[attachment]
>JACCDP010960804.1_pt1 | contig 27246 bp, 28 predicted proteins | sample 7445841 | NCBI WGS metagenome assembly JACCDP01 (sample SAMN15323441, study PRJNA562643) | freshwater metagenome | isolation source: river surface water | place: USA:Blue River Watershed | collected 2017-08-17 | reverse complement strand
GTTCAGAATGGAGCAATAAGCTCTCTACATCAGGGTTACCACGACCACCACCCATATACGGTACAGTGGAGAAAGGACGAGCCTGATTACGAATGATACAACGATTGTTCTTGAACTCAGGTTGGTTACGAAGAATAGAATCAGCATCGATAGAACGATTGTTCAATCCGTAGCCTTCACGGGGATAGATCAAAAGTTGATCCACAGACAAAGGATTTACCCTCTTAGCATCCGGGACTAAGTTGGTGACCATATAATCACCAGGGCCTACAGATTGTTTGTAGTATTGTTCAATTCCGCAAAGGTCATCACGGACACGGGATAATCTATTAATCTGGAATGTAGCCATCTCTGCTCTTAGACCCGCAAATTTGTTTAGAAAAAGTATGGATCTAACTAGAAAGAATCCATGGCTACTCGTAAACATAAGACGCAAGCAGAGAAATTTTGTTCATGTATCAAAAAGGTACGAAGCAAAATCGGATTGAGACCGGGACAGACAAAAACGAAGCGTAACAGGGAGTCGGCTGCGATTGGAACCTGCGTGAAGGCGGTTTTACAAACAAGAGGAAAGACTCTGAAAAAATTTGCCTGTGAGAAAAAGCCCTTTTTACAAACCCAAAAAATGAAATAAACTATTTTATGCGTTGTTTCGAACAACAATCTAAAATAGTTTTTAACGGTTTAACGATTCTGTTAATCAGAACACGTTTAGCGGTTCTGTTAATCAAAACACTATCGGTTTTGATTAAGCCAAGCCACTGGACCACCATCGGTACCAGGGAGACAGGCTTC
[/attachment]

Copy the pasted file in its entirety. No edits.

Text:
>JACCDP010960804.1_pt1 | contig 27246 bp, 28 predicted proteins | sample 7445841 | NCBI WGS metagenome assembly JACCDP01 (sample SAMN15323441, study PRJNA562643) | freshwater metagenome | isolation source: river surface water | place: USA:Blue River Watershed | collected 2017-08-17 | reverse complement strand
GTTCAGAATGGAGCAATAAGCTCTCTACATCAGGGTTACCACGACCACCACCCATATACGGTACAGTGGAGAAAGGACGAGCCTGATTACGAATGATACAACGATTGTTCTTGAACTCAGGTTGGTTACGAAGAATAGAATCAGCATCGATAGAACGATTGTTCAATCCGTAGCCTTCACGGGGATAGATCAAAAGTTGATCCACAGACAAAGGATTTACCCTCTTAGCATCCGGGACTAAGTTGGTGACCATATAATCACCAGGGCCTACAGATTGTTTGTAGTATTGTTCAATTCCGCAAAGGTCATCACGGACACGGGATAATCTATTAATCTGGAATGTAGCCATCTCTGCTCTTAGACCCGCAAATTTGTTTAGAAAAAGTATGGATCTAACTAGAAAGAATCCATGGCTACTCGTAAACATAAGACGCAAGCAGAGAAATTTTGTTCATGTATCAAAAAGGTACGAAGCAAAATCGGATTGAGACCGGGACAGACAAAAACGAAGCGTAACAGGGAGTCGGCTGCGATTGGAACCTGCGTGAAGGCGGTTTTACAAACAAGAGGAAAGACTCTGAAAAAATTTGCCTGTGAGAAAAAGCCCTTTTTACAAACCCAAAAAATGAAATAAACTATTTTATGCGTTGTTTCGAACAACAATCTAAAATAGTTTTTAACGGTTTAACGATTCTGTTAATCAGAACACGTTTAGCGGTTCTGTTAATCAAAACACTATCGGTTTTGATTAAGCCAAGCCACTGGACCACCATCGGTACCAGGGAGACAGGCTTC